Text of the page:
Brown v. Board of Educationaddressed the racial segregation of grade schools and high schools in places like Topeka, Kansas, and Summerton, South Carolina. Except for references to legal precedents, that decision contained no mention of colleges, and certainly not colleges in places like Ann Arbor, Michigan, or Cambridge, Massachusetts, where legal segregation was not practiced. Yet the logic of theBrowndecision, together with other powerful social forces, would bring about a transformation of college student bodies that in some ways was even more pervasive than that experienced by the nation’s public elementary and secondary schools.

    This transformation is...

  13. CHAPTER SEVEN So What?
    (pp. 178-200)

    The primary purpose of this book is to document how interracial contact changed over the first half-century afterBrown v. Board of Education. The book’s historical perspective seems justified by the generally agreed-upon status of the decision as a landmark in both U.S. constitutional law and social policy. The book’s focus on interracial contact, particularly its emphasis on measurable aspects of that contact, may be somewhat more debatable. My reason for adopting this approach lies largely in my own comparative advantage as an economist. But I was also motivated by a belief that contact is a truly important aspect of...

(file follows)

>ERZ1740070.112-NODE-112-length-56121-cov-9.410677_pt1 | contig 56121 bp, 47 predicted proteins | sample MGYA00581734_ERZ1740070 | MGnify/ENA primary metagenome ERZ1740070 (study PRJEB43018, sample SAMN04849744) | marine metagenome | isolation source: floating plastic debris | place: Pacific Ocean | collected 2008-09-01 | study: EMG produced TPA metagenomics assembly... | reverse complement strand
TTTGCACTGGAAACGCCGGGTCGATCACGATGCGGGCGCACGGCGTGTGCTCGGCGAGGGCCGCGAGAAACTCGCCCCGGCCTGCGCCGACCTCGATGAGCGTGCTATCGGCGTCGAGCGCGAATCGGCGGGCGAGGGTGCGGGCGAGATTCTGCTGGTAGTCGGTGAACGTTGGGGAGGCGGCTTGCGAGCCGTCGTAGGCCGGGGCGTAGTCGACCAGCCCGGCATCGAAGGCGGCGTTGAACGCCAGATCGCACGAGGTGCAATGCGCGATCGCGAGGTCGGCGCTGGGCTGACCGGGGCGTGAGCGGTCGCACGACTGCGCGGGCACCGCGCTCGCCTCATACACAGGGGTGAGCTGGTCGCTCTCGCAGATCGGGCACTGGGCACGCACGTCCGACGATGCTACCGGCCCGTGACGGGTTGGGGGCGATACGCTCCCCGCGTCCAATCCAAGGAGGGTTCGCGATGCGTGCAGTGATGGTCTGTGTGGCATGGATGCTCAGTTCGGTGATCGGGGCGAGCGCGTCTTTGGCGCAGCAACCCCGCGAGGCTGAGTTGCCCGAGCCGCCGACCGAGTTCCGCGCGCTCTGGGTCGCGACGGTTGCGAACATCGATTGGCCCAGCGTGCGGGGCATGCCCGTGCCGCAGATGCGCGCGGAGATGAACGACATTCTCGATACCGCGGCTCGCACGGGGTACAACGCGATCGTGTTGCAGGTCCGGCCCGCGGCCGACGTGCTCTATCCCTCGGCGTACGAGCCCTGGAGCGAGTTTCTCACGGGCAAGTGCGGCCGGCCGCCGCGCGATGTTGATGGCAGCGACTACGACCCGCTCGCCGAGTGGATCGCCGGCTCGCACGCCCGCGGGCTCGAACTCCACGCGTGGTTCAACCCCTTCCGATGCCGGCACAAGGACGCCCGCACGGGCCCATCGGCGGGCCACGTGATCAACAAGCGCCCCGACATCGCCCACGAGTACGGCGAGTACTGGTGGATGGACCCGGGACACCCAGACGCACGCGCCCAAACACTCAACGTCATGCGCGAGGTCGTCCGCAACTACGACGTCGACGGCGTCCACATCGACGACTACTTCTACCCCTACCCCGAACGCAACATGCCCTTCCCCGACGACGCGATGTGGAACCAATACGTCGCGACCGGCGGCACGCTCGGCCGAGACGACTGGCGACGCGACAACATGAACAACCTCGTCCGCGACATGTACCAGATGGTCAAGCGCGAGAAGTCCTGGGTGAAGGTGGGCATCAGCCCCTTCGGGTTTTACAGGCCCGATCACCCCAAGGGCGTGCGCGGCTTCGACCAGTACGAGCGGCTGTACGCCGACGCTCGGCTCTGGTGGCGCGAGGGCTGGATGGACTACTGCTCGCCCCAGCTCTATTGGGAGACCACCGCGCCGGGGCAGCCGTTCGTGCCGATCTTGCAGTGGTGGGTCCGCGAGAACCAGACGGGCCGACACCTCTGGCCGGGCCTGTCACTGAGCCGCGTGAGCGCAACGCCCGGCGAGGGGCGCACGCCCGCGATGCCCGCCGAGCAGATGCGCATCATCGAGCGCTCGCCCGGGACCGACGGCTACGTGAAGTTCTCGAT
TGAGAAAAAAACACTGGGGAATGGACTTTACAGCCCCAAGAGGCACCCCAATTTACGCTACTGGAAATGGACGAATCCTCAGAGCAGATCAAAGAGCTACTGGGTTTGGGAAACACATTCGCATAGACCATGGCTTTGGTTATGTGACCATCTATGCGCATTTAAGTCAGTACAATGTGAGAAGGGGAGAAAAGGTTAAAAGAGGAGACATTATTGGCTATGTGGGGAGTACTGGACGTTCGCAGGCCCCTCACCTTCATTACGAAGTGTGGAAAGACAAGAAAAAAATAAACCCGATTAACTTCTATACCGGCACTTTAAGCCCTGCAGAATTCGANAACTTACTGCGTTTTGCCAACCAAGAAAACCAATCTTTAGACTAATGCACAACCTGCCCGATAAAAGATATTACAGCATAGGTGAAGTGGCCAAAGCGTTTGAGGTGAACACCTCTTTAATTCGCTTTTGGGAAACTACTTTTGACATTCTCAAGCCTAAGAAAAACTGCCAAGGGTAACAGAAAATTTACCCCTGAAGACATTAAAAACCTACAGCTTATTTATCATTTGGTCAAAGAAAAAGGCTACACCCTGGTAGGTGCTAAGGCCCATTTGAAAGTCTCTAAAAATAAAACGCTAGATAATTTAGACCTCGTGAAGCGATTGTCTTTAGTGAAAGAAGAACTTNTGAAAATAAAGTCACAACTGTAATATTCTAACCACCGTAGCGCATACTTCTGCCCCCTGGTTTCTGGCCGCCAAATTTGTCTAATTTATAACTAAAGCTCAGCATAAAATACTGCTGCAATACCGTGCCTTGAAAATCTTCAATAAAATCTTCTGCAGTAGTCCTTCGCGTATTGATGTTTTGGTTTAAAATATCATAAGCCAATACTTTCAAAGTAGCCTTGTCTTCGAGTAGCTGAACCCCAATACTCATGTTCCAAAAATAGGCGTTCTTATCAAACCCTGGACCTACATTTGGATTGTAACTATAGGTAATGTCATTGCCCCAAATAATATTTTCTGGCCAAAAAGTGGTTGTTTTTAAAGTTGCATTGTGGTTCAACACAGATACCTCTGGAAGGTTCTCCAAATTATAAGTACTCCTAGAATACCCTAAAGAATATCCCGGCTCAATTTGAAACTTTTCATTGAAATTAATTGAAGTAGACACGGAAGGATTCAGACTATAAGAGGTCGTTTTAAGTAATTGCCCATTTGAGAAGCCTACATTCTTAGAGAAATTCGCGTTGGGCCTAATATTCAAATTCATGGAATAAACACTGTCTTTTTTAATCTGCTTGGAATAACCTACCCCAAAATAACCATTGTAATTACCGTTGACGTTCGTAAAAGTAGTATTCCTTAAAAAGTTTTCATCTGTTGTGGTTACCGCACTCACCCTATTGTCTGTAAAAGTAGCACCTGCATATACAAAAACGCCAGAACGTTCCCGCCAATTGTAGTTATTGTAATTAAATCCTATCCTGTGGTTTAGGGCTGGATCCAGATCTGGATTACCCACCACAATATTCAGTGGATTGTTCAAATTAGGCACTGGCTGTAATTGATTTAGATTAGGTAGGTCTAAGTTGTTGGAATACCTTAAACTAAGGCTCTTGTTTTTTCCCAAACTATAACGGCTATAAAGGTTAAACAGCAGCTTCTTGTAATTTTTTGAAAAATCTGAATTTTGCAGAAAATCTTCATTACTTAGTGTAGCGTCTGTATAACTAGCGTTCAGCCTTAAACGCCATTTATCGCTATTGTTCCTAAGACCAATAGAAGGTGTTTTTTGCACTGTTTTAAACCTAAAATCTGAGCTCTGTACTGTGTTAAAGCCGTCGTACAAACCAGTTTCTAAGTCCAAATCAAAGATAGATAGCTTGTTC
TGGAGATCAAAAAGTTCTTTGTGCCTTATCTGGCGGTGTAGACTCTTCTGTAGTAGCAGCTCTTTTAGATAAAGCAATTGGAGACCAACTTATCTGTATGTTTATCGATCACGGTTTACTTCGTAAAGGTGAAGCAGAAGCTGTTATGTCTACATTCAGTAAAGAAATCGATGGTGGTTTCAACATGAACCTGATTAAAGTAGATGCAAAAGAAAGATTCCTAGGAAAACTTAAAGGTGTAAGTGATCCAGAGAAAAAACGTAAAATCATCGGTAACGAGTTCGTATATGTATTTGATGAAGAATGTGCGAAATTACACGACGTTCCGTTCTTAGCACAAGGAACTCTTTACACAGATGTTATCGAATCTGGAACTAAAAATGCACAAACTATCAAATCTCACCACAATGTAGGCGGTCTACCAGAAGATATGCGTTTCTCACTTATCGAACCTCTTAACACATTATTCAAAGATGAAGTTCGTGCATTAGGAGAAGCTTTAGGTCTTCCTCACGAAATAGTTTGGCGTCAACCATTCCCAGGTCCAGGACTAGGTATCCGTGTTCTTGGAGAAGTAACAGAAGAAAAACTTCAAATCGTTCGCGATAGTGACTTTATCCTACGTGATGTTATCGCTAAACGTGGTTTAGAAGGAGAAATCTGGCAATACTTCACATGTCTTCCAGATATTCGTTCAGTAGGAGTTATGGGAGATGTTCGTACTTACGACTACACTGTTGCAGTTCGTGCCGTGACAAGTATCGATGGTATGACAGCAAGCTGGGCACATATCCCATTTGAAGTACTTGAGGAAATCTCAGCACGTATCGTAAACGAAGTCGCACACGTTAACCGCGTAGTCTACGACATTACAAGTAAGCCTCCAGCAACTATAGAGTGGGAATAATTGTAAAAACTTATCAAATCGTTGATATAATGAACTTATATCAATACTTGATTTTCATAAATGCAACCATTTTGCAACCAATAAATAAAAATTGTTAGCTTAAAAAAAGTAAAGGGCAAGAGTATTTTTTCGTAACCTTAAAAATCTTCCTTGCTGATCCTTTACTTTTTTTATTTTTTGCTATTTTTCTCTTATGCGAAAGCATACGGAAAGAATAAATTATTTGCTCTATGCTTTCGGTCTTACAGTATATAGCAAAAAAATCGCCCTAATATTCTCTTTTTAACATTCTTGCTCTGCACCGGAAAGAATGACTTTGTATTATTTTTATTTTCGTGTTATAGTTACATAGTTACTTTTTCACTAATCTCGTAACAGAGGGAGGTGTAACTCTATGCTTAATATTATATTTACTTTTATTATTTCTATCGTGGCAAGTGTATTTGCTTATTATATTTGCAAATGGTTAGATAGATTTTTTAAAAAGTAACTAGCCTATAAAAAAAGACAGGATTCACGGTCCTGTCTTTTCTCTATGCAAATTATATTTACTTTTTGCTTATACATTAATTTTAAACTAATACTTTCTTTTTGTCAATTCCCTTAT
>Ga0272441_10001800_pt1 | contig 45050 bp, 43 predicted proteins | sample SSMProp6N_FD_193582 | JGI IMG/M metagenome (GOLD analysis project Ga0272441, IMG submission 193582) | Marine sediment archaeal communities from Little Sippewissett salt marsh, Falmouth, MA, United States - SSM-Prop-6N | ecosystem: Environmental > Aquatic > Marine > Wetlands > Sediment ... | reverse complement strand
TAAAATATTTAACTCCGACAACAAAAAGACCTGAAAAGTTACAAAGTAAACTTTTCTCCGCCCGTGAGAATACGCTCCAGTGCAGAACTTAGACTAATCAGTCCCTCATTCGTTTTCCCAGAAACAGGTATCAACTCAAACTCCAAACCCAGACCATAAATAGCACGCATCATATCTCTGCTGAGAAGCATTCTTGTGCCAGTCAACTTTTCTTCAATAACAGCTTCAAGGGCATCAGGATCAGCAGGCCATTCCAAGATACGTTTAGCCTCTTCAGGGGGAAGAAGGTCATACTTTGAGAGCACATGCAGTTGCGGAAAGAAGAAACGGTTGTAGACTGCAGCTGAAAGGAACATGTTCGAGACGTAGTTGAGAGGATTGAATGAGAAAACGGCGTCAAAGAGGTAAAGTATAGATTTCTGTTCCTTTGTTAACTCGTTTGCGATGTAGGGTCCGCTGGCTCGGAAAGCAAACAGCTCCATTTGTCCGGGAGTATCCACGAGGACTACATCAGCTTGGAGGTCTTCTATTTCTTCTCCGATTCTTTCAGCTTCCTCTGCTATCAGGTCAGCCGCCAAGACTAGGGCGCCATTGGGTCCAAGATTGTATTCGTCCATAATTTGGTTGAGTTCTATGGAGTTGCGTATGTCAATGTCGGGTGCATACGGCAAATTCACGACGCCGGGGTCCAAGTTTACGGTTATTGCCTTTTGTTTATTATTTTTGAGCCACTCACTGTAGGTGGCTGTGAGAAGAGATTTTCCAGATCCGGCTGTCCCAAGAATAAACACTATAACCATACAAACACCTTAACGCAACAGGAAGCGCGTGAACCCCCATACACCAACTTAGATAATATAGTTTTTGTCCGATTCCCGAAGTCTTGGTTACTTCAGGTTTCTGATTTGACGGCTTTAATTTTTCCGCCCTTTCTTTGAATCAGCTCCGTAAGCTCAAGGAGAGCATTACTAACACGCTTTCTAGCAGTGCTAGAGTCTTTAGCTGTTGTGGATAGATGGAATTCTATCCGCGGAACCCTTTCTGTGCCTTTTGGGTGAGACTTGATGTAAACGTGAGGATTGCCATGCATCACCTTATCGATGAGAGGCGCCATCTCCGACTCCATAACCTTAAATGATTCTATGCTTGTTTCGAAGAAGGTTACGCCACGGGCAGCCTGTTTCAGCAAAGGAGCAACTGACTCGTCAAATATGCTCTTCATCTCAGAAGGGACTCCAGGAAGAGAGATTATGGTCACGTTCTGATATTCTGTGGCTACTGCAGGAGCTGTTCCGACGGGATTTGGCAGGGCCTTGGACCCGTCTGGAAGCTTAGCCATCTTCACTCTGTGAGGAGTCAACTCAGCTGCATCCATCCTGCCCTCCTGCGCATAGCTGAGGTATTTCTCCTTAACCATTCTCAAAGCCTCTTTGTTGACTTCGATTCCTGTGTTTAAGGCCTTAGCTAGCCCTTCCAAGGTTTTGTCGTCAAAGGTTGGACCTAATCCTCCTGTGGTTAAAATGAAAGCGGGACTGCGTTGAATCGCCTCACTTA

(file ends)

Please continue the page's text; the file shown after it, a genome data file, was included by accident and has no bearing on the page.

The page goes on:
14. Methodological Appendix
    (pp. 201-216)
  15. Notes
    (pp. 217-244)
  16. References
    (pp. 245-262)
  17. Index
    (pp. 263-278)